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A Marvel Women's History Lesson, Part 1

Look back at the women of Marvel through the decades

By Marc Strom

Admittedly, attempting to sum up the entire seven decade-long history of the women of Marvel in a single article seems impossible, or at the very least very difficult. Almost from the very beginning of Marvel, we’ve seen significant and strong female characters who have gained more prominence with each passing year.

Before Marvel became “Marvel Comics”—when it was known as Timely and then Atlas Comics—a number of super heroines carried their own magazines, including the likes of Venus (now a member of the Agents of Atlas) and Lorna, the Jungle Queen. In the meantime, other female protagonists such as the original Black Widow had their own features in anthology comics.

During the Golden Age of comics, Timely and Atlas also published a number of series that didn’t feature either super heroes or crime-fighting vigilantes. In 1945, MILLIE THE MODEL debuted, with artist Ruth Atkinson chronicling the humorous adventures of Millie and her friends in New York City. Atkinson also helped bring Patsy Walker to life in MISS AMERICA #2, before she went on to star in her own series.

Millie the Model

Beginning in the 1950's, romance comics became all the rage. Titles such as LOVE ROMANCES, MY OWN ROMANCE and LOVERS featured new stories of young girls falling in love with every issue. While these stories didn’t always star the most independent women, they nonetheless marked an important period in comics history, and one in which publishers actively targeted young girls.

As FANTASTIC FOUR #1 ushered in the Marvel Age of Comics in 1961, female characters began to take on different roles than before. By 1967, MILLIE THE MODEL was the last series with a solo female protagonist left standing. However, Susan Storm—then The Invisible Girl—The Wasp, The Scarlet Witch, Jean Grey and more all appeared as members of the Fantastic Four, the Avengers and the X-Men respectively, while non-powered characters such as Mary Jane Watson, Gwen Stacy, Pepper Potts, Karen Page and Sharon Carter all shared panel-time with their super heroic love interests.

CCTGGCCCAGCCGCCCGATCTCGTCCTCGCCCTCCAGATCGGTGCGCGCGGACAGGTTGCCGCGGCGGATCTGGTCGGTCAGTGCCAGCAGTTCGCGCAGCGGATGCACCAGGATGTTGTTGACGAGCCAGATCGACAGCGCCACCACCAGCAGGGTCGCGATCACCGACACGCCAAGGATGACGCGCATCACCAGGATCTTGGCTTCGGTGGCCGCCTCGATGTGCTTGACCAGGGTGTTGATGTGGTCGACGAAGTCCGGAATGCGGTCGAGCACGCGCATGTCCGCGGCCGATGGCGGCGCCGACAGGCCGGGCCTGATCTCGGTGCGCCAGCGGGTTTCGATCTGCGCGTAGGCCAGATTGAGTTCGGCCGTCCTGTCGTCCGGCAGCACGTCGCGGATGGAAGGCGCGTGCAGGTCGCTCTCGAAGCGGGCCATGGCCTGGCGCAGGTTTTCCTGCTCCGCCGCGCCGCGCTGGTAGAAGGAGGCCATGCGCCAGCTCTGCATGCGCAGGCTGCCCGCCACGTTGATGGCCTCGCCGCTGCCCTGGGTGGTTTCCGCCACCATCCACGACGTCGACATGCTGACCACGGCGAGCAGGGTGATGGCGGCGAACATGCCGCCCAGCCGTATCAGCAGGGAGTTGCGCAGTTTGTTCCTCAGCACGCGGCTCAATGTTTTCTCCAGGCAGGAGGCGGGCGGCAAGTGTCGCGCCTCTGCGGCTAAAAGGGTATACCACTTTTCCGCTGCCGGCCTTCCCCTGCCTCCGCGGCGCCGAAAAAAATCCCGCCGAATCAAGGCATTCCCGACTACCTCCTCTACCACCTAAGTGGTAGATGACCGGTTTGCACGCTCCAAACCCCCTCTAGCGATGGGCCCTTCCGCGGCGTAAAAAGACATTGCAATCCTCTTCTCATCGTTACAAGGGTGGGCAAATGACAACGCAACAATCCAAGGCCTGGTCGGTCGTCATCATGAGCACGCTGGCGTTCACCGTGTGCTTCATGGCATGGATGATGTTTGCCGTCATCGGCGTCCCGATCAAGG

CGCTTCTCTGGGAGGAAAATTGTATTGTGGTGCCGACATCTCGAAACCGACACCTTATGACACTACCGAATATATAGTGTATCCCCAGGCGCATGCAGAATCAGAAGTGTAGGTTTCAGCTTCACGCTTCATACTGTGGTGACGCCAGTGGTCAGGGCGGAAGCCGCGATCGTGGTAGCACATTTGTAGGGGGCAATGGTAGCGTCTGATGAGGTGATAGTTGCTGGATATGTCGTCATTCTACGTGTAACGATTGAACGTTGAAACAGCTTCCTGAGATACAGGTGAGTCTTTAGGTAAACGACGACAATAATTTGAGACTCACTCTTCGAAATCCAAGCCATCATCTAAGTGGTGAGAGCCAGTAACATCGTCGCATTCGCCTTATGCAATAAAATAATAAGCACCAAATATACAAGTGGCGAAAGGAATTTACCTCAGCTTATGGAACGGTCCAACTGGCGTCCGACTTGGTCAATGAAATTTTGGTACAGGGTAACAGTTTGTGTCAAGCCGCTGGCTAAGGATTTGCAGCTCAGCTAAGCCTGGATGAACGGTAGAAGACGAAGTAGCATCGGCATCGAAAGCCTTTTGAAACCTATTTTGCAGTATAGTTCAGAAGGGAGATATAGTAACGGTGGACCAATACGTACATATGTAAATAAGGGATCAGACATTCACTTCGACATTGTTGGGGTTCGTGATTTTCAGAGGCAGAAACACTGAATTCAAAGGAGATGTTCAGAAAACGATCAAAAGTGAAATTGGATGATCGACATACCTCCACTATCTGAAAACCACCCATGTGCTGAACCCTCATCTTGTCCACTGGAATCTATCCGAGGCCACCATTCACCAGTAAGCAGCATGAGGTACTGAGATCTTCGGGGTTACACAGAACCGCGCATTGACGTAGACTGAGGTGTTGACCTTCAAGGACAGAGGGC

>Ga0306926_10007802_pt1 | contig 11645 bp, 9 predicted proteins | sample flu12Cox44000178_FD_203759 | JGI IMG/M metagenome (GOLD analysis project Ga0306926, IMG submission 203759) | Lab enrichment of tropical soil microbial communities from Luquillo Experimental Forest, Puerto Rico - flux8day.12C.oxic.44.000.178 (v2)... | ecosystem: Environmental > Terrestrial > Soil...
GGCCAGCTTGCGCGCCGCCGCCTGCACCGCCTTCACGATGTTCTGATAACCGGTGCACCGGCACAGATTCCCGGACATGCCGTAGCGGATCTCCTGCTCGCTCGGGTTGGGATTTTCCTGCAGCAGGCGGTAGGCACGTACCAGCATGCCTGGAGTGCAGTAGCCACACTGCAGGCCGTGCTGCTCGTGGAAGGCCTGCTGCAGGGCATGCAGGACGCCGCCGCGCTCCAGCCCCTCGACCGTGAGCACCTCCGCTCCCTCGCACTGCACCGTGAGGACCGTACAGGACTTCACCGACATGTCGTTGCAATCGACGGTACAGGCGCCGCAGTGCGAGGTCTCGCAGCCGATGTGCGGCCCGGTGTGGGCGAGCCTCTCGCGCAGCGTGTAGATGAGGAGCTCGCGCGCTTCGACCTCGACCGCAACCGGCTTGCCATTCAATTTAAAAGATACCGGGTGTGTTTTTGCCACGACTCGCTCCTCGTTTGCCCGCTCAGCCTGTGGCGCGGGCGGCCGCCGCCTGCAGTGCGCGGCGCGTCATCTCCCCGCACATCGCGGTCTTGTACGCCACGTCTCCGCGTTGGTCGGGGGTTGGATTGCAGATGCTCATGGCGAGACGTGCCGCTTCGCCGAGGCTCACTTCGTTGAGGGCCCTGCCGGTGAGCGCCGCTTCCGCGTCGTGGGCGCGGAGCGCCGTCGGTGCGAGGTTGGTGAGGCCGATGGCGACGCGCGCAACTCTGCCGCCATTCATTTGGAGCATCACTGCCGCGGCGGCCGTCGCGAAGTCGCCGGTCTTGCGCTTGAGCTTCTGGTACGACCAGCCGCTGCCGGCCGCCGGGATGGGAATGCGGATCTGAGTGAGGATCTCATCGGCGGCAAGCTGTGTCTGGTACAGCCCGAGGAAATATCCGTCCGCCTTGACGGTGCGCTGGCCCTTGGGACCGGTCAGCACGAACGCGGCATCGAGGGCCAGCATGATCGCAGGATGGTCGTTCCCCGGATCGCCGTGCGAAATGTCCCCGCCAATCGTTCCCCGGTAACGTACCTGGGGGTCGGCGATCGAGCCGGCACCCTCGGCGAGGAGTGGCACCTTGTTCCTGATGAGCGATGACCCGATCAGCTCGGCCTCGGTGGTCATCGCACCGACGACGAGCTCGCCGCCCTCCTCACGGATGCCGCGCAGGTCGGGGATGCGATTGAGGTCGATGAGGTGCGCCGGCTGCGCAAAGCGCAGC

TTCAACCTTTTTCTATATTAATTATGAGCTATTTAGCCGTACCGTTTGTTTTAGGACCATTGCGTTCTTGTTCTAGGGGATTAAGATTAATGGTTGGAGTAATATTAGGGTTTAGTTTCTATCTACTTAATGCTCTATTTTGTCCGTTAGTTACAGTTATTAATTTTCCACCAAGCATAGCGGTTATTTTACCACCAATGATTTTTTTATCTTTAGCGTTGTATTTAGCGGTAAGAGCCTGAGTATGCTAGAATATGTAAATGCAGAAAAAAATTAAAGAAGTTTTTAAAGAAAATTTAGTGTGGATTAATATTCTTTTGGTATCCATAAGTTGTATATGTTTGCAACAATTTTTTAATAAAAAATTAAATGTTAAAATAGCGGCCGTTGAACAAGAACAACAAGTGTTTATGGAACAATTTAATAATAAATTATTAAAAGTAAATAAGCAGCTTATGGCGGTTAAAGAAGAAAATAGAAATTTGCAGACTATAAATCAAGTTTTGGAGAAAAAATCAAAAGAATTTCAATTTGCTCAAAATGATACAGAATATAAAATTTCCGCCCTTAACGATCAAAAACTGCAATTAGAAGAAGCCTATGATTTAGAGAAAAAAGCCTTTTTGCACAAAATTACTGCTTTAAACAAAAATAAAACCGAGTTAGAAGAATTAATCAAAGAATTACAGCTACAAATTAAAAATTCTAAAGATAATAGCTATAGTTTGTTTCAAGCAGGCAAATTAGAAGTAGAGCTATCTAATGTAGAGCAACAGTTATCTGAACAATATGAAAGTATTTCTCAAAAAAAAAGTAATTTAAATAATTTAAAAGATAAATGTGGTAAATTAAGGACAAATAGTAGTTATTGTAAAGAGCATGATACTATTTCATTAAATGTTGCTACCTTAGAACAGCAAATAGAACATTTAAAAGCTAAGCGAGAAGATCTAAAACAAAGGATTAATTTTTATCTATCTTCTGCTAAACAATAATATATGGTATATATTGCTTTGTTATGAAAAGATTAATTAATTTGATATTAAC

Ms. Marvel

The women of Marvel gained further prominence throughout the 70's, however, with more and more super heroines gaining their own solo adventures. Beginning in 1970, The Black Widow first donned her now iconic ebony costume in AMAZING SPIDER-MAN #86 before jumping into her very own feature in AMAZING ADVENTURES, a title she shared with the Inhumans for eight issues.

Though short-lived, two new series written by and starring women appeared in short order from 1972-1973: THE CAT, written by Linda Fite, and SHANNA THE SHE-DEVIL, co-written by Carole Seuling and Steve Gerber. Additionally, industry legend and one of Marvel’s lead colorists in its first decades, Marie Severin, lent her hand to help illustrate THE CAT, meaning that for the first time in the Marvel Age we saw a female protagonist written and drawn by women.

She-Hulk joins the Fantastic Four

Ms. Marvel, She-Hulk, Spider-Woman and Dazzler all earned their first solo ongoing series in the 70's. Though all three series only ran for between two and four years, the characters would become mainstays of the Marvel Universe, spawning additional projects in the coming decades and joining several different teams including the Avengers. During the 80's alone, She-Hulk went on to join both the Avengers and the Fantastic Four, taking The Thing’s place in the latter.

Also in the 80's, writer Chris Claremont and editors Louise Simonson (nee Jones) and Ann Nocenti continued to make UNCANNY X-MEN just as much about the X-Women. Claremont brought Psylocke, Rogue, Jubilee, Dazzler, Kitty Pryde and more onto the team, as well as giving the group its first female leader in issue #201, as Storm bests Cyclops even without the use of her powers.

As for everything that lay beyond, check back in tomorrow as Valerie D'Orazio checks in with the second part of our histoyr lesson, leading us right up to the present day!

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